Leah: I’m still not comfortable calling myself an actor but I wasn’t comfortable for a really long time because I didn’t feel like any of my credits were “real” credits and then I started getting “real” credits and when people asked, “Well what have you done?” and then I found myself listing off what I had done. That doesn’t feel good and then you watch their face and think, is this a big enough credit for them? Do they like that show? Did they see that? You feel really on display as an actor. You’re constantly measuring yourself up against the most renowned movie stars in history so it’s such an awkward thing. My living is made predominantly by my writing and in some ways, I’m embarrassed (to be an actress); like intellectually I know it’s not something to be embarrassed by but I just feel this way. When I’m in a meeting in a studio and they go “Oh, are you an actress as well? I saw your IMDb…,” I get embarrassed because I think in some ways they’re not going to take me seriously as a writer and it’s constantly feeling like you’re hiding some parts of yourself or asking “How can I be taken more seriously?” I just find that the less I say, the more comfortable I am. But I’m a filmmaker, if people want to ask what I do for a living, we can go further. There shouldn’t be so much shame or questioning surrounding our profession. We work in an incredible industry that people turn to for entertainment and I think we all get a little bogged down by the thought that we’re gonna have to explain ourselves or prove our worthiness and sometimes that’s not the case. So I try to be a little more open and not feel that everyone is going to immediately judge me if they don’t think that I’m “successful enough.” It’s so easy to feel that we don’t have a place at the table when the whole table is old white guys that want to hire people that look like themselves. I will say that I have seen, just from my projects getting bigger and the people that I work with getting bigger, the progression of everything. Even these older white guys, they’re learning what's up. They’re learning that female filmmakers are an untapped resource, a very valuable resource. The business is changing, even if it’s not quickly enough, it is changing.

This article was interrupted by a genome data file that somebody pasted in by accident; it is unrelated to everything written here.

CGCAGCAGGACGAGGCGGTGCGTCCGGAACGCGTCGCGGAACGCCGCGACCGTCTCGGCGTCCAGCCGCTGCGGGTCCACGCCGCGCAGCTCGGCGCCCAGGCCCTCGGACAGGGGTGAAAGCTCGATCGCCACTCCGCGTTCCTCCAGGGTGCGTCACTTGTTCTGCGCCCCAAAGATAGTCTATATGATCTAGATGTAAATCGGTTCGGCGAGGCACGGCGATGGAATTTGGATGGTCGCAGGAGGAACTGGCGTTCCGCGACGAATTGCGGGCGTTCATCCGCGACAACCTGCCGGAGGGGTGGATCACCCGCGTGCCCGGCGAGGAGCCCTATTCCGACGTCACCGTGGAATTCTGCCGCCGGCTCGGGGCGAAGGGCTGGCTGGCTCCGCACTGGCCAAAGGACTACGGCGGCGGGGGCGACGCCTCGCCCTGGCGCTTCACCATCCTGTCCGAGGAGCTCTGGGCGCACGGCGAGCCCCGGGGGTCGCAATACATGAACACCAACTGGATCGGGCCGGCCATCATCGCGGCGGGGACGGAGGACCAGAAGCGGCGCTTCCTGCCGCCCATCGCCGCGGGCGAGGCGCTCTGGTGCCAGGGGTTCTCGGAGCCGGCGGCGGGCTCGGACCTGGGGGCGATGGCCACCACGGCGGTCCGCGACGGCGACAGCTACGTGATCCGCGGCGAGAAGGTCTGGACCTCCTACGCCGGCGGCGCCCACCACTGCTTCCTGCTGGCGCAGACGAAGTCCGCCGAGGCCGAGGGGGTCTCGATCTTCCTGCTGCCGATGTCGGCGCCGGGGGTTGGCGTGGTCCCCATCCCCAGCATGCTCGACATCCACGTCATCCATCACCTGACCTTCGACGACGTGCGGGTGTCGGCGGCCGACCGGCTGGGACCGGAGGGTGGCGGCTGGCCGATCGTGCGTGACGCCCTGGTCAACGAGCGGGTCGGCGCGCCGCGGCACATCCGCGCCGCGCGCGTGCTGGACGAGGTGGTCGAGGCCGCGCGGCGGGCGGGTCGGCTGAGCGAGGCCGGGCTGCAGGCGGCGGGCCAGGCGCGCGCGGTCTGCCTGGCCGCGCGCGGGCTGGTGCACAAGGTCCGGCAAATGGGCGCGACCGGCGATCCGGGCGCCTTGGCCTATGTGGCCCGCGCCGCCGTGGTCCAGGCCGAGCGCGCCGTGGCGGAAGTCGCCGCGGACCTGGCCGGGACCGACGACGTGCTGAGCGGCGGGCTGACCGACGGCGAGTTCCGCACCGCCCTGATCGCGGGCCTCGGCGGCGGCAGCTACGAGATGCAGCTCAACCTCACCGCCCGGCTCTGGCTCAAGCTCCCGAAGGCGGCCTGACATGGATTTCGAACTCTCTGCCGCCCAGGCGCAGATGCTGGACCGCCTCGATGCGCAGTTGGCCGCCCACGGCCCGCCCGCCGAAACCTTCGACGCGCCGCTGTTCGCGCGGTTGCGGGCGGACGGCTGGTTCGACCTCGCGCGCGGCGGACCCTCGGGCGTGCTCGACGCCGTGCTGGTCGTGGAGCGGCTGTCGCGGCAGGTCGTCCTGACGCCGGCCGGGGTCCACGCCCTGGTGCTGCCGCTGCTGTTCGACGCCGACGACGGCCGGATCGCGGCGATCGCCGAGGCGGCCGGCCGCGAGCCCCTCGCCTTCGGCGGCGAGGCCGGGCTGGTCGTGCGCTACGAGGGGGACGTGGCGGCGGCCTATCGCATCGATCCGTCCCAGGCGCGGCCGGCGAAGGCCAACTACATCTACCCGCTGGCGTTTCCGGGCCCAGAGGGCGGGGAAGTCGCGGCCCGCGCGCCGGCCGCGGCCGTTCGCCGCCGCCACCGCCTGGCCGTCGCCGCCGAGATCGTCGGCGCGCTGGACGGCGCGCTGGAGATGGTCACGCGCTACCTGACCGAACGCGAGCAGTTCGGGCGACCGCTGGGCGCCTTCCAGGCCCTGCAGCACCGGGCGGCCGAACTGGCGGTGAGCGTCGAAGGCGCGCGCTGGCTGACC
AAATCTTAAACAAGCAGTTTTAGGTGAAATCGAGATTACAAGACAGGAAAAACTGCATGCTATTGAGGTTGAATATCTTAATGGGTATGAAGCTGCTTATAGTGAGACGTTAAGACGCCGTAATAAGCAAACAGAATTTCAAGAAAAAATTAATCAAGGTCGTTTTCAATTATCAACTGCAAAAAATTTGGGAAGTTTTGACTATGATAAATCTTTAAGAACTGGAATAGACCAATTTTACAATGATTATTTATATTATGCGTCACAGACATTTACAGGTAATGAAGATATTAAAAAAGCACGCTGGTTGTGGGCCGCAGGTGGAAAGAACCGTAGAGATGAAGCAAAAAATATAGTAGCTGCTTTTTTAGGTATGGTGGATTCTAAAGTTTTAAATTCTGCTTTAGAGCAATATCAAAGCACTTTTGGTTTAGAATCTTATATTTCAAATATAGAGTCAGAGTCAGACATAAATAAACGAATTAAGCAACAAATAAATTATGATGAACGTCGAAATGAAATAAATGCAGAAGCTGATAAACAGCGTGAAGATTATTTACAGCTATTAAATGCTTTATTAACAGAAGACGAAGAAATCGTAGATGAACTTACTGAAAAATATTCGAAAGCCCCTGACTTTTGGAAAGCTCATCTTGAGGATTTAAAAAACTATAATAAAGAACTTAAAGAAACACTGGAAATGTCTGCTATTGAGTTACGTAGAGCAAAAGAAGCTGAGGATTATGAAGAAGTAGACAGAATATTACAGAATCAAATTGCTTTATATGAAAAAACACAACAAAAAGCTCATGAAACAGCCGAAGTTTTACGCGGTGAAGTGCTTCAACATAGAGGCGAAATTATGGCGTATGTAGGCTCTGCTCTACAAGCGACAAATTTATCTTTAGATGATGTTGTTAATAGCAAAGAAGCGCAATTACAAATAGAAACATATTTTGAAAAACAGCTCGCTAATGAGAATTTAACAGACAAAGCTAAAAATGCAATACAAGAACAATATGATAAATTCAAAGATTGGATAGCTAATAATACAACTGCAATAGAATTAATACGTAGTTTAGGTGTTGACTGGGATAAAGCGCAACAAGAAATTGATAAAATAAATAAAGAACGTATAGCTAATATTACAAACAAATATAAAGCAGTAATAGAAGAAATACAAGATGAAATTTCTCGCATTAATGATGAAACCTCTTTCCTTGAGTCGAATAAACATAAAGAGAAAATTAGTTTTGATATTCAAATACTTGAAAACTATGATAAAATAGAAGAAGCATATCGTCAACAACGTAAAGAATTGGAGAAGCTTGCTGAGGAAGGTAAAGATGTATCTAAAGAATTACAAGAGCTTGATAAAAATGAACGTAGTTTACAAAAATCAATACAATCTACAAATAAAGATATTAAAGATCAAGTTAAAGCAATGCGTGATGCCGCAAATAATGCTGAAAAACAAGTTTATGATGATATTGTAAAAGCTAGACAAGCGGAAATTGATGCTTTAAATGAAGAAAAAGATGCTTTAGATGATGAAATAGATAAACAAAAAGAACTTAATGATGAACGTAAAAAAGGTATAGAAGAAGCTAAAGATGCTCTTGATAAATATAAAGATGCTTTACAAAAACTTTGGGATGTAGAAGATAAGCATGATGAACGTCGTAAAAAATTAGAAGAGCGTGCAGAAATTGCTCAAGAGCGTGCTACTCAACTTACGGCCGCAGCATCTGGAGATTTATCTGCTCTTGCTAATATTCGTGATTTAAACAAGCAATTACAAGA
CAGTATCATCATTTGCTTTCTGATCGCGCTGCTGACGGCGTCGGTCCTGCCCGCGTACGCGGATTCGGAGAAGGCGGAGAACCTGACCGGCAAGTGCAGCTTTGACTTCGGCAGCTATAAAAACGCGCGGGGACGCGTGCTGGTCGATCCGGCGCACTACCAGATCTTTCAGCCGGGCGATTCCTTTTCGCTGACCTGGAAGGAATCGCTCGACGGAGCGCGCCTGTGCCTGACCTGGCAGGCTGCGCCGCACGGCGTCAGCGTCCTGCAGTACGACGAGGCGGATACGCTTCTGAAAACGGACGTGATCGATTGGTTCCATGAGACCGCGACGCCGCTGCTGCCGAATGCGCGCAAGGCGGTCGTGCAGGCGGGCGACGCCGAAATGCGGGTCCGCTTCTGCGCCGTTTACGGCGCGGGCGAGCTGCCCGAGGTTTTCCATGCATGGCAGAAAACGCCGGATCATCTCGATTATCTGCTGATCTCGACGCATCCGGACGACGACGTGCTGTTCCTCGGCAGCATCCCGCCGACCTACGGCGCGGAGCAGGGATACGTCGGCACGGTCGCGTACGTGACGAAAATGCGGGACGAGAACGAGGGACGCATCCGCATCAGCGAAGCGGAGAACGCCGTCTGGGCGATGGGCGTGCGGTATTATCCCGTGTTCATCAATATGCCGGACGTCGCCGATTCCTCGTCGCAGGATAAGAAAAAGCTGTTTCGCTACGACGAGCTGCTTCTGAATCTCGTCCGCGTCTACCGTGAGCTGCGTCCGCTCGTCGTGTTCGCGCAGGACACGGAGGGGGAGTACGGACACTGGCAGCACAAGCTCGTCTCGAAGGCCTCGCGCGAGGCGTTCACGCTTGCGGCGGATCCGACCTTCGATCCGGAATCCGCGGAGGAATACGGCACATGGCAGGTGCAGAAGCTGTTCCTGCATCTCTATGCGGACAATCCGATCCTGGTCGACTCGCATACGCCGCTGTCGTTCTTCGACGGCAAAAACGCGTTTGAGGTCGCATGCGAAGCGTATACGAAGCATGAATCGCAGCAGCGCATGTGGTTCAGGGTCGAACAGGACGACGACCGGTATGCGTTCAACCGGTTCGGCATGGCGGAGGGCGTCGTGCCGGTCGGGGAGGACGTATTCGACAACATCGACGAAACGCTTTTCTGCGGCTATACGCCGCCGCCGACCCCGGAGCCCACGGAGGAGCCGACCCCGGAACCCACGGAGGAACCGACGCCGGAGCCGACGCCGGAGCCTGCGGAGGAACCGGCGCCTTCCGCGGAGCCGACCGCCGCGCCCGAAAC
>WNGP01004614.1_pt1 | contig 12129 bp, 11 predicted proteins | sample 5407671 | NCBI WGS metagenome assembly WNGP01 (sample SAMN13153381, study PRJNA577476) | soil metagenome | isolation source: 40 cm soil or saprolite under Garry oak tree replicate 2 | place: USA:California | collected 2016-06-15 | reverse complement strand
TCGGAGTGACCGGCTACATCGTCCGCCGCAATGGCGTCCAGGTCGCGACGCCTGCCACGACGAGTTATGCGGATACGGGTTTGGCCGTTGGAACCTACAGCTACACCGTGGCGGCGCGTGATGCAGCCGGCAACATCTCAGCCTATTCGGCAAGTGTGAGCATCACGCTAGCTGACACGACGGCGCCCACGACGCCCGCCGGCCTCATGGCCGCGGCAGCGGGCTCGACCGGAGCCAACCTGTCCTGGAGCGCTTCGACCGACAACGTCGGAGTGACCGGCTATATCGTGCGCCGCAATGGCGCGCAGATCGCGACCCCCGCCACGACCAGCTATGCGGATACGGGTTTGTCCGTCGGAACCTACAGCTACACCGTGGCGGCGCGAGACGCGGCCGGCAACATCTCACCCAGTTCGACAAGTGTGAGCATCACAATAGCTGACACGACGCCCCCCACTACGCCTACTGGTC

What are some things you've learned in your first few years post-grad that you believe should be a required course in theatre and film school programs?
Mariah: For me, I went to school for English and Cinema Studies. I think the biggest thing post-grad was how to fill out proper paperwork for all of the unions, how to get insurance permits, like each film permit is so different, and I think that should be a required course for any artist in any program, college or university. You already know you can create, you are a creative person. Well, how do you support that? You need to have some business skills, that would be an awesome kind of class to have in school programs.